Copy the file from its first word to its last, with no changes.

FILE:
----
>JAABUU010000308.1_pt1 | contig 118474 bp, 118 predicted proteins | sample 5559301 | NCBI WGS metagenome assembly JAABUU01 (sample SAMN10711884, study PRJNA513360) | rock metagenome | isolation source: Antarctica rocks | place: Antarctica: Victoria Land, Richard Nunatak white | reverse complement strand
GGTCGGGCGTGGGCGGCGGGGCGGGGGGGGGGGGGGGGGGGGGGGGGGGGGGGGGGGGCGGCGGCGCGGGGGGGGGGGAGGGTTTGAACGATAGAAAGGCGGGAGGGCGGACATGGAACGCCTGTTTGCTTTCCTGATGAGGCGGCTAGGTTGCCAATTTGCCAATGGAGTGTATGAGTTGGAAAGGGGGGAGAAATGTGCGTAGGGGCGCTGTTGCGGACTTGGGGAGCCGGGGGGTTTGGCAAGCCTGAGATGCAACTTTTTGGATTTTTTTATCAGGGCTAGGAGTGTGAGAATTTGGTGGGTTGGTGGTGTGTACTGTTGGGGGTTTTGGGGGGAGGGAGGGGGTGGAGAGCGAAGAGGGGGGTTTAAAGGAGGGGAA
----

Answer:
>JAABUU010000308.1_pt1 | contig 118474 bp, 118 predicted proteins | sample 5559301 | NCBI WGS metagenome assembly JAABUU01 (sample SAMN10711884, study PRJNA513360) | rock metagenome | isolation source: Antarctica rocks | place: Antarctica: Victoria Land, Richard Nunatak white | reverse complement strand
GGTCGGGCGTGGGCGGCGGGGCGGGGGGGGGGGGGGGGGGGGGGGGGGGGGGGGGGGGCGGCGGCGCGGGGGGGGGGGAGGGTTTGAACGATAGAAAGGCGGGAGGGCGGACATGGAACGCCTGTTTGCTTTCCTGATGAGGCGGCTAGGTTGCCAATTTGCCAATGGAGTGTATGAGTTGGAAAGGGGGGAGAAATGTGCGTAGGGGCGCTGTTGCGGACTTGGGGAGCCGGGGGGTTTGGCAAGCCTGAGATGCAACTTTTTGGATTTTTTTATCAGGGCTAGGAGTGTGAGAATTTGGTGGGTTGGTGGTGTGTACTGTTGGGGGTTTTGGGGGGAGGGAGGGGGTGGAGAGCGAAGAGGGGGGTTTAAAGGAGGGGAA